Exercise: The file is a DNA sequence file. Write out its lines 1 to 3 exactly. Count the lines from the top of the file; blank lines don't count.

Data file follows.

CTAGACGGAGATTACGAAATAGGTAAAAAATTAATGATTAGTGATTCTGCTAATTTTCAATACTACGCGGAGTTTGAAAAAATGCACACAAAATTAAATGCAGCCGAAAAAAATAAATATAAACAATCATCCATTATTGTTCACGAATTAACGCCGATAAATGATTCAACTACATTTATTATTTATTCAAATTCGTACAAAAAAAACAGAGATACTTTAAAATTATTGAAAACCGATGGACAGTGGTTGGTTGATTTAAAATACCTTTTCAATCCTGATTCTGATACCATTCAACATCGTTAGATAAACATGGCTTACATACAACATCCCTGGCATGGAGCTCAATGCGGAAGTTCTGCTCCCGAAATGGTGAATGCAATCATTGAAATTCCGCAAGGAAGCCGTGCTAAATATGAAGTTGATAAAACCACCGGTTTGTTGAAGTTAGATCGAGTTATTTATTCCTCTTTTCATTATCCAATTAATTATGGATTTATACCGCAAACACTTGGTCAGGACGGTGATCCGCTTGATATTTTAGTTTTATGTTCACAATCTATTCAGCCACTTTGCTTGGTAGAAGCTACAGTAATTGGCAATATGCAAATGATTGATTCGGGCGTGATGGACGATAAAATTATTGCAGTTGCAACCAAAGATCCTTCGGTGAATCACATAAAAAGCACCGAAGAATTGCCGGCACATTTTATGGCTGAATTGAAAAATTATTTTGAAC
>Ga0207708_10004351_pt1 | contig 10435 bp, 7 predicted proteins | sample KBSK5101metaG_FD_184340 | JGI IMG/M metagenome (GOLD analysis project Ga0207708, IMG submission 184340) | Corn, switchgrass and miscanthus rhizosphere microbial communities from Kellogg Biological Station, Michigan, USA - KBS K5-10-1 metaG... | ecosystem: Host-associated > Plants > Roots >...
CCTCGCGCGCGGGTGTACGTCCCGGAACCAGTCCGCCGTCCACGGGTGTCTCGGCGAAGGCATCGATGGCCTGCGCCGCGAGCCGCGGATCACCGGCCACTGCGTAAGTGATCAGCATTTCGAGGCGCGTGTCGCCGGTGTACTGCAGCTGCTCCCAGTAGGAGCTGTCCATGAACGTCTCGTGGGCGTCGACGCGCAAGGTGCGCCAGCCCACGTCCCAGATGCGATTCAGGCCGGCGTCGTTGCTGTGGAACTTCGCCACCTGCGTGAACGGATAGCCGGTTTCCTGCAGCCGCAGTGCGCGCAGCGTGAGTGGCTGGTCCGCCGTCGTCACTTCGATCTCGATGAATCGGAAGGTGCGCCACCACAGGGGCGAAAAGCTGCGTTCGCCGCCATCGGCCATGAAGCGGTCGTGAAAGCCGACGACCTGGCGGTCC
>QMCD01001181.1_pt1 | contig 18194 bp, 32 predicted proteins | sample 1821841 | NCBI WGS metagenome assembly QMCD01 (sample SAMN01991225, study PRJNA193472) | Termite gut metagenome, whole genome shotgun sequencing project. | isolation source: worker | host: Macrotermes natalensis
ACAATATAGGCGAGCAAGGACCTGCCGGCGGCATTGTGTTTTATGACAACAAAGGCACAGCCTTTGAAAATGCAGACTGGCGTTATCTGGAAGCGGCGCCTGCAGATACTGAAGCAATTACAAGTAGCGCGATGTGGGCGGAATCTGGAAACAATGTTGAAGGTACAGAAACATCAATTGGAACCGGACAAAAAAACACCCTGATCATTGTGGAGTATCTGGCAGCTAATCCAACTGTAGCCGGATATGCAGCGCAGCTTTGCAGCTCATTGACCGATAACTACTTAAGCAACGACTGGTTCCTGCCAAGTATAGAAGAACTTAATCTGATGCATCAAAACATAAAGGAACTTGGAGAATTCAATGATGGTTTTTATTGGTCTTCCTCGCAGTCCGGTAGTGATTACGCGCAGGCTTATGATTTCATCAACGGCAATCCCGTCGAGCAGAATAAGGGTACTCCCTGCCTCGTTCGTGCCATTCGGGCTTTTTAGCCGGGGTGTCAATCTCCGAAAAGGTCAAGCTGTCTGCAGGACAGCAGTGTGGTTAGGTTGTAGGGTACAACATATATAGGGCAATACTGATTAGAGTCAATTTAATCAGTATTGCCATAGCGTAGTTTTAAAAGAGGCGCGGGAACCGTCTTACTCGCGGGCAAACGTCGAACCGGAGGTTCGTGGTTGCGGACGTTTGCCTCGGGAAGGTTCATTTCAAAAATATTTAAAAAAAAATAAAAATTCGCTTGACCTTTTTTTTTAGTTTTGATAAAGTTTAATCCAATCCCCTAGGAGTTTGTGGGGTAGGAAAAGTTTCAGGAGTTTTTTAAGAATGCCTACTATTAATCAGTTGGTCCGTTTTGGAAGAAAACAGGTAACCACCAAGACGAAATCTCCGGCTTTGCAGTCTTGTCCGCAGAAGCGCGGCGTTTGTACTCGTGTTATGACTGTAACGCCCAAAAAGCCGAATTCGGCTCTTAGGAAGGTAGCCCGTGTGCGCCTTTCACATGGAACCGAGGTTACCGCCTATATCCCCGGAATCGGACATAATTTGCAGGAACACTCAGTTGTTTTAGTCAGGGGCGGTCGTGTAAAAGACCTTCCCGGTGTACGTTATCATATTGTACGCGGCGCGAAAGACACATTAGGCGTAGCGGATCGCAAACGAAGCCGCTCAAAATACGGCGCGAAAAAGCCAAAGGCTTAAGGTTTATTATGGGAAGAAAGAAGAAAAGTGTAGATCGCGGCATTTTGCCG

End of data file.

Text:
CTAGACGGAGATTACGAAATAGGTAAAAAATTAATGATTAGTGATTCTGCTAATTTTCAATACTACGCGGAGTTTGAAAAAATGCACACAAAATTAAATGCAGCCGAAAAAAATAAATATAAACAATCATCCATTATTGTTCACGAATTAACGCCGATAAATGATTCAACTACATTTATTATTTATTCAAATTCGTACAAAAAAAACAGAGATACTTTAAAATTATTGAAAACCGATGGACAGTGGTTGGTTGATTTAAAATACCTTTTCAATCCTGATTCTGATACCATTCAACATCGTTAGATAAACATGGCTTACATACAACATCCCTGGCATGGAGCTCAATGCGGAAGTTCTGCTCCCGAAATGGTGAATGCAATCATTGAAATTCCGCAAGGAAGCCGTGCTAAATATGAAGTTGATAAAACCACCGGTTTGTTGAAGTTAGATCGAGTTATTTATTCCTCTTTTCATTATCCAATTAATTATGGATTTATACCGCAAACACTTGGTCAGGACGGTGATCCGCTTGATATTTTAGTTTTATGTTCACAATCTATTCAGCCACTTTGCTTGGTAGAAGCTACAGTAATTGGCAATATGCAAATGATTGATTCGGGCGTGATGGACGATAAAATTATTGCAGTTGCAACCAAAGATCCTTCGGTGAATCACATAAAAAGCACCGAAGAATTGCCGGCACATTTTATGGCTGAATTGAAAAATTATTTTGAAC
>Ga0207708_10004351_pt1 | contig 10435 bp, 7 predicted proteins | sample KBSK5101metaG_FD_184340 | JGI IMG/M metagenome (GOLD analysis project Ga0207708, IMG submission 184340) | Corn, switchgrass and miscanthus rhizosphere microbial communities from Kellogg Biological Station, Michigan, USA - KBS K5-10-1 metaG... | ecosystem: Host-associated > Plants > Roots >...
CCTCGCGCGCGGGTGTACGTCCCGGAACCAGTCCGCCGTCCACGGGTGTCTCGGCGAAGGCATCGATGGCCTGCGCCGCGAGCCGCGGATCACCGGCCACTGCGTAAGTGATCAGCATTTCGAGGCGCGTGTCGCCGGTGTACTGCAGCTGCTCCCAGTAGGAGCTGTCCATGAACGTCTCGTGGGCGTCGACGCGCAAGGTGCGCCAGCCCACGTCCCAGATGCGATTCAGGCCGGCGTCGTTGCTGTGGAACTTCGCCACCTGCGTGAACGGATAGCCGGTTTCCTGCAGCCGCAGTGCGCGCAGCGTGAGTGGCTGGTCCGCCGTCGTCACTTCGATCTCGATGAATCGGAAGGTGCGCCACCACAGGGGCGAAAAGCTGCGTTCGCCGCCATCGGCCATGAAGCGGTCGTGAAAGCCGACGACCTGGCGGTCC